SAME OLD SCHTICK
Woody Allen’s routine is growing old, but Samuel L. Jackson’s still got it
Melinda and Melinda
Released: May 26, 2005
I just don’t get the fuss over Woody Allen. I think the man’s films all suffer from dialogue diarrhea.
The characters just talk and talk and go on and on (and on). And they are always horribly highbrow Manhattanites discoursing over incredibly important topics and appreciating fine music. I can guarantee none of his characters has ever watched Desperate Housewives! If I was invited to a dinner party with people like that I’d probably end up plucking my eye out with a fork.
So keeping that in mind, here’s what I thought of Melinda and Melinda. The story starts across a restaurant table, as two writers debate whether life is essentially comic or tragic. To prove their respective sides they each take a tale about an uninvited guest and put their own spin on it. So for the rest of the film the audience is flipping between the comic version and the tragic version of Melinda’s life. The trouble is the comedy isn’t funny and the tragedy isn’t tragic so it’s easy to get lost. My hint is to follow Melinda’s hairstyle: straight=funny, curly=sad.
Although the script is weak a couple of the performances are strong. Rhada Mitchell is mesmerising as Melinda. She’s in nearly every scene and carries the film with ease. But no matter hard she works at her character it’s distracting when she’s sprouting lines like, ‘The subject of infidelity is completely out of the question. You were correct in your assumption.’ This sounds like Jane Austen, not present-day New York.
Woody Allen didn’t cast himself in this film (be thankful for small mercies) but he did make a strange decision for who would play his usual neurotic lovelorn character: Will Ferrell. And weirdly, the comic actor pulls the role off fabulously. I have always thought Will is amusing but not romantic lead material, but in this film the romantic lead is wracked with insecurities, guilt and jealousy, so it works.
Others were more disappointing: Chloe Sevigny and Amanda Peet simply play themselves again and again.
If you’re a Woody Allen fan ignore me and check it out. If not, I’ll pass you a fork.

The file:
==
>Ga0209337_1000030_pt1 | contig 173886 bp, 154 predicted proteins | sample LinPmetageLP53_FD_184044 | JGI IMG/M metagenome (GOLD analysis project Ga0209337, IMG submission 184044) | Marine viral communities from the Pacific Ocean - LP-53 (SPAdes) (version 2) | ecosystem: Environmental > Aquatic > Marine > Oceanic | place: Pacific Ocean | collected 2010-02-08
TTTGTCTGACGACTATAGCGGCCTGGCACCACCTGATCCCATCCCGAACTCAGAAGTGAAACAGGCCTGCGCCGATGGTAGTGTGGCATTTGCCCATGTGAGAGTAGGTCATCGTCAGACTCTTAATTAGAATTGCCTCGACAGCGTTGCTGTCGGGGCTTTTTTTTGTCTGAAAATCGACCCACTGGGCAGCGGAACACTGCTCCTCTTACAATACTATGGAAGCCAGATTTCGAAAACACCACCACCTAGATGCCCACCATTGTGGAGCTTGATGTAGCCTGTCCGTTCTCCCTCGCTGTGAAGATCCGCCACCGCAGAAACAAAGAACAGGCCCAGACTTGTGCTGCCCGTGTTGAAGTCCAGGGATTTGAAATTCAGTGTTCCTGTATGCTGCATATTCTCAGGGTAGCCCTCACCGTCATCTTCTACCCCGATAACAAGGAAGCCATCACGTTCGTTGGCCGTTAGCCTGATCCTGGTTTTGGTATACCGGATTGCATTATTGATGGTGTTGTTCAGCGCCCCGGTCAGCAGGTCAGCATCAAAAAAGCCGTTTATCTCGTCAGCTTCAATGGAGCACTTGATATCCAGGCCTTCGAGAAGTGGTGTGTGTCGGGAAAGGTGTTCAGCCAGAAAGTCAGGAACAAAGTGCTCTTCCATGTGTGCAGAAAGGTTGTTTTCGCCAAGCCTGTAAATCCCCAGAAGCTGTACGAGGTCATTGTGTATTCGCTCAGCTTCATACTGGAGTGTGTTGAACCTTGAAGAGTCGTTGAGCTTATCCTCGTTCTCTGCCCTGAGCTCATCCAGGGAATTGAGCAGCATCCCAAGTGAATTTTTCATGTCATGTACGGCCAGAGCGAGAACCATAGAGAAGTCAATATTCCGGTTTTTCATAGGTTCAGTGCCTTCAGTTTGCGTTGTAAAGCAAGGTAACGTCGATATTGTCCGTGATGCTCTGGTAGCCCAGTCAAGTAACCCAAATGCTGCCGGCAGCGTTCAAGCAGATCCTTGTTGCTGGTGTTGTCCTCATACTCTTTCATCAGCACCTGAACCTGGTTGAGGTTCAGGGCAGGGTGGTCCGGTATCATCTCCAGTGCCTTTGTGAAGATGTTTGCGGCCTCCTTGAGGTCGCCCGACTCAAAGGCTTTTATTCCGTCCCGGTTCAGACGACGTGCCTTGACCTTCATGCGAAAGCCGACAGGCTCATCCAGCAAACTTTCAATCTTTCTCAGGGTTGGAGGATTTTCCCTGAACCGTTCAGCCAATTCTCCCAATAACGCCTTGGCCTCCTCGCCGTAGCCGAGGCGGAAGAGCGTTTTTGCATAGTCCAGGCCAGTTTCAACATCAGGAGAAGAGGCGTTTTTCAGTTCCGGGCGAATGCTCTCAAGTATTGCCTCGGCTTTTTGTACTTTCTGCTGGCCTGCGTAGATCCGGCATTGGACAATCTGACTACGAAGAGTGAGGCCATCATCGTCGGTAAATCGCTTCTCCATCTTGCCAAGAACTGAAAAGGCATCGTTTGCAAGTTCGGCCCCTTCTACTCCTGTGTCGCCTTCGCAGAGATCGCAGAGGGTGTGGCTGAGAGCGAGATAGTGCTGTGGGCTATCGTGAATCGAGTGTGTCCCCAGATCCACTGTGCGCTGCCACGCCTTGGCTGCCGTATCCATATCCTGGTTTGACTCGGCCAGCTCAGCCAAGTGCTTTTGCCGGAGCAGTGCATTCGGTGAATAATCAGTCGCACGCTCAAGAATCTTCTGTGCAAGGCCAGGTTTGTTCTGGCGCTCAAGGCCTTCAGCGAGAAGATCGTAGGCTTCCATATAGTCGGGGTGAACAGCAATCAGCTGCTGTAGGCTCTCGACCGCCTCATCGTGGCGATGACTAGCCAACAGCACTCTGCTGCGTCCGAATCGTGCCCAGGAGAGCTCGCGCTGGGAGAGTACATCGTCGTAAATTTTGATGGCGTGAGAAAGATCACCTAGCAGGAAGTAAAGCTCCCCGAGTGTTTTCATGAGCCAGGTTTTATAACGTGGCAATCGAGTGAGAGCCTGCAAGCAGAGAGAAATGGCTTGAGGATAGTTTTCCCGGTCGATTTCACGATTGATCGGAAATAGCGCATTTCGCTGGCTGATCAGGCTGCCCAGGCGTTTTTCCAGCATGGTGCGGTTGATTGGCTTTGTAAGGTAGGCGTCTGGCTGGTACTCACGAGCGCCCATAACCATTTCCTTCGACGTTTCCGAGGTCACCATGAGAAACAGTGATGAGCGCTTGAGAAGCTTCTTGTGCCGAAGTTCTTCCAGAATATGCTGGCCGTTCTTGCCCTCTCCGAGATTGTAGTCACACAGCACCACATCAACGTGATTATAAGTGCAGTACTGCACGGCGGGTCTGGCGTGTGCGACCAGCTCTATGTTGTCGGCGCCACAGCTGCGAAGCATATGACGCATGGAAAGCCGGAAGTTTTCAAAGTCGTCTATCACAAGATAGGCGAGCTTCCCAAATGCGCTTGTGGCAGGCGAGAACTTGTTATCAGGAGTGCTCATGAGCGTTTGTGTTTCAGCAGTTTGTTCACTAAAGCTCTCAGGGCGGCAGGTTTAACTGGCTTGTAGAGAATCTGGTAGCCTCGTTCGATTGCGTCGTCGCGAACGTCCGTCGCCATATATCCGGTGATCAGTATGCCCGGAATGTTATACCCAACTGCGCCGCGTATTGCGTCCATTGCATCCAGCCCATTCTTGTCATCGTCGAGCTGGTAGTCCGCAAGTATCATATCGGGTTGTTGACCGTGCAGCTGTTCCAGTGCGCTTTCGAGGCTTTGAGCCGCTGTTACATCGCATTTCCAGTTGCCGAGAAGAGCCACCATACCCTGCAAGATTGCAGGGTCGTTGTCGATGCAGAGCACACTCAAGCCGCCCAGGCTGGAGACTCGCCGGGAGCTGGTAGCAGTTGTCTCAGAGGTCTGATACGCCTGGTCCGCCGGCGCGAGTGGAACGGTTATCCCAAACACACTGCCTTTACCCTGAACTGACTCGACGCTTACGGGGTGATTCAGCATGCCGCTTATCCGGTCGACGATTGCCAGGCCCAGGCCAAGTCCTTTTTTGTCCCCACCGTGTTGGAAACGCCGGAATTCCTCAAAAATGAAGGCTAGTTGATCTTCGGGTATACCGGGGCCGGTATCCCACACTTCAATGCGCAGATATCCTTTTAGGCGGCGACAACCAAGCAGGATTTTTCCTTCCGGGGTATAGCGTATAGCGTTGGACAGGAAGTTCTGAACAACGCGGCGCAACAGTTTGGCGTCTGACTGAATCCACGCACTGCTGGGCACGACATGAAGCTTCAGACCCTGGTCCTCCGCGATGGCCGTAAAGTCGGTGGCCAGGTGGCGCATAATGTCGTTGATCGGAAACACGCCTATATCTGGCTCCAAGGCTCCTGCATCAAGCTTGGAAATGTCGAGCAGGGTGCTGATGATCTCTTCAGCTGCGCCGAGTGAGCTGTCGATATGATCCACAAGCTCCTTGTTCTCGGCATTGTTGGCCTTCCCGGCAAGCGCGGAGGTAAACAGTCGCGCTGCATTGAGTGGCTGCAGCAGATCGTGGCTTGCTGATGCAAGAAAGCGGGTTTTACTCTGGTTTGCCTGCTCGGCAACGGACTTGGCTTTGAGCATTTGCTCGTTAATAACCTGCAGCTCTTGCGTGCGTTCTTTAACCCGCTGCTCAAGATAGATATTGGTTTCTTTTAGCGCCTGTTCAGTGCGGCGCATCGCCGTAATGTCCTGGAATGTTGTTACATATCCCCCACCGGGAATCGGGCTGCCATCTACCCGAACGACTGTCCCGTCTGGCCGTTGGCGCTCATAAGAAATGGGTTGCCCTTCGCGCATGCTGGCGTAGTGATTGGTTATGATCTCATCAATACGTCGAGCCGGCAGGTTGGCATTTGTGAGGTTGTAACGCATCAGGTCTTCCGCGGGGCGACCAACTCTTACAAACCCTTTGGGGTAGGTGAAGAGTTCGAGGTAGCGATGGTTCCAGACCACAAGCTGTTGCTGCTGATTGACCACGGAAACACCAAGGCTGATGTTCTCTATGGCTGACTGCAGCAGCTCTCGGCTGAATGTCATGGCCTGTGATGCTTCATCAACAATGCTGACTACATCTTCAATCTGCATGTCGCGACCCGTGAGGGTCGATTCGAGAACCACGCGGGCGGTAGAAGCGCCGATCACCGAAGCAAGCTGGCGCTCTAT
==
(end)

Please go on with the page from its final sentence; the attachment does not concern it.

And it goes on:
Released: May 26, 2005
Coach Carter is a clichéd sports flick. But it’s a great clichéd sports flick that is based on a true story. Coach Carter (Samuel L Jackson) inherits a bunch of trash-talking, selfish high school basketballers who end every sentence with ‘dawg’. He makes them sign contracts to maintain their grades and respect each other, then whips them into shape with a kabillion pushups and enforced teamwork. Soon no-one can beat them and the state championships are well within their grasp.
That is, until the teachers reveal half the team is actually failing. So Coach Carter puts a lock on the gym and benches the entire team. The players, school and parents are furious. But Coach won’t budge; he points out young black men are 80 per cent more likely to go to prison than go to college.
Cue inspirational speech and swell motivational music. I know it’s formulaic but I couldn’t help it, I was sitting there grinning and urging them to study so they could make something of themselves…oh and win basketball scholarships…and sort out their off-court relationships…and still win the championship.
Samuel L. Jackson smolders with intensity. He carries the film on his capable shoulders. He’s commanding, powerful and likeable. A strong cast of young actors portrays the players in sad but believable situations.
It’s a true story that rings true. Hooray for clichés.
Released: May 05, 2005
Sometimes I love seeing a movie I’ve heard nothing about. I walk in with no expectations and no idea of plot and let it wash over me. This was not one of those times. The Woodsman is a story of a pedophile. I think with a subject like this I would have liked some warning.
Kevin Bacon plays the lead role of Walter. Even before it’s revealed he’s a child molester Bacon shows his character is uncomfortable in his own skin. He’s withdrawn and living with the stigma of being just released from jail. Imagine how much worse it is when people find out what he did to get twelve years in the slammer. The editing of the movie splices unrelated scenes together making you feel disjointed and uncomfortable. It makes you see things from Walter’s point of view.
The Woodsman follows Walter and watches what happens when he tries to re-enter society. He honestly says he wants to be a “normal” person but at the same time is driven with a deep compulsion.
He gets a job at a timber yard with a bunch of rednecks and as an ex-con the only apartment he can rent is a rundown shoebox that happens to be across the road from a school. Demons follow his every thought.
Although there are other actors in the movie you almost don’t need them. It’s all about Walter and the battle of his will. Bacon is superbly restrained and subtle and acts with all his might in the many silences.
Will he lapse?
Not recommended as a first date movie.